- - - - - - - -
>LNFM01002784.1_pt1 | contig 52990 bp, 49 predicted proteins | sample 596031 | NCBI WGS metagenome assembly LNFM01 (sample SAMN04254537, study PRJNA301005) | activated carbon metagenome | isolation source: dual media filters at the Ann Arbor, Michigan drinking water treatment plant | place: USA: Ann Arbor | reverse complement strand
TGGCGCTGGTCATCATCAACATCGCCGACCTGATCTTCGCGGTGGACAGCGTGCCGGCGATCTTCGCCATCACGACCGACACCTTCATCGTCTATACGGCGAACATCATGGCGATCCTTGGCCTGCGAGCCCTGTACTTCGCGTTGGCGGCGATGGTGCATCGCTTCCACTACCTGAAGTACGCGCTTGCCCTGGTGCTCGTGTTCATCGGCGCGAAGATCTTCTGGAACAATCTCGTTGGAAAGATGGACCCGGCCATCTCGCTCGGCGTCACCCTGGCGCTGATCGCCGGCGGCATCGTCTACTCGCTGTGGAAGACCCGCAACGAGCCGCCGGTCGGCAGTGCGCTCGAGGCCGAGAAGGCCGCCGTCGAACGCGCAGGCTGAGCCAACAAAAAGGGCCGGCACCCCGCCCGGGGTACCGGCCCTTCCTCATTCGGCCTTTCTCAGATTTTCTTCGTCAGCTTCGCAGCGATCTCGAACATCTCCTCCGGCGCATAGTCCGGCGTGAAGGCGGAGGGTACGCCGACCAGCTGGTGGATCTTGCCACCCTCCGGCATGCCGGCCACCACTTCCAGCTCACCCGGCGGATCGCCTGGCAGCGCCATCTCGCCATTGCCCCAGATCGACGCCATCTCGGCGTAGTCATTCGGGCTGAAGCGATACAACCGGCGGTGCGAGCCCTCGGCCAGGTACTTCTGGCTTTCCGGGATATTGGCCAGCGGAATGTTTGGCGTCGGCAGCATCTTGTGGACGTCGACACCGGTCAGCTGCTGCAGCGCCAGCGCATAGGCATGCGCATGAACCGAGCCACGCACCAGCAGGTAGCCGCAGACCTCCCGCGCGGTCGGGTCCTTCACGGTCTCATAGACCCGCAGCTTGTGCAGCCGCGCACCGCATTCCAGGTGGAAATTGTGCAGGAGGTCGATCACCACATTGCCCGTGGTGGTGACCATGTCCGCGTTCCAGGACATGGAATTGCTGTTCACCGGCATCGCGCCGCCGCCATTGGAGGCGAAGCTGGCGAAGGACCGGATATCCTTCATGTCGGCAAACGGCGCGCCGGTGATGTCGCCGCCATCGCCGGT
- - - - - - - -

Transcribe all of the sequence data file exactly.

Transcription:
>LNFM01002784.1_pt1 | contig 52990 bp, 49 predicted proteins | sample 596031 | NCBI WGS metagenome assembly LNFM01 (sample SAMN04254537, study PRJNA301005) | activated carbon metagenome | isolation source: dual media filters at the Ann Arbor, Michigan drinking water treatment plant | place: USA: Ann Arbor | reverse complement strand
TGGCGCTGGTCATCATCAACATCGCCGACCTGATCTTCGCGGTGGACAGCGTGCCGGCGATCTTCGCCATCACGACCGACACCTTCATCGTCTATACGGCGAACATCATGGCGATCCTTGGCCTGCGAGCCCTGTACTTCGCGTTGGCGGCGATGGTGCATCGCTTCCACTACCTGAAGTACGCGCTTGCCCTGGTGCTCGTGTTCATCGGCGCGAAGATCTTCTGGAACAATCTCGTTGGAAAGATGGACCCGGCCATCTCGCTCGGCGTCACCCTGGCGCTGATCGCCGGCGGCATCGTCTACTCGCTGTGGAAGACCCGCAACGAGCCGCCGGTCGGCAGTGCGCTCGAGGCCGAGAAGGCCGCCGTCGAACGCGCAGGCTGAGCCAACAAAAAGGGCCGGCACCCCGCCCGGGGTACCGGCCCTTCCTCATTCGGCCTTTCTCAGATTTTCTTCGTCAGCTTCGCAGCGATCTCGAACATCTCCTCCGGCGCATAGTCCGGCGTGAAGGCGGAGGGTACGCCGACCAGCTGGTGGATCTTGCCACCCTCCGGCATGCCGGCCACCACTTCCAGCTCACCCGGCGGATCGCCTGGCAGCGCCATCTCGCCATTGCCCCAGATCGACGCCATCTCGGCGTAGTCATTCGGGCTGAAGCGATACAACCGGCGGTGCGAGCCCTCGGCCAGGTACTTCTGGCTTTCCGGGATATTGGCCAGCGGAATGTTTGGCGTCGGCAGCATCTTGTGGACGTCGACACCGGTCAGCTGCTGCAGCGCCAGCGCATAGGCATGCGCATGAACCGAGCCACGCACCAGCAGGTAGCCGCAGACCTCCCGCGCGGTCGGGTCCTTCACGGTCTCATAGACCCGCAGCTTGTGCAGCCGCGCACCGCATTCCAGGTGGAAATTGTGCAGGAGGTCGATCACCACATTGCCCGTGGTGGTGACCATGTCCGCGTTCCAGGACATGGAATTGCTGTTCACCGGCATCGCGCCGCCGCCATTGGAGGCGAAGCTGGCGAAGGACCGGATATCCTTCATGTCGGCAAACGGCGCGCCGGTGATGTCGCCGCCATCGCCGGT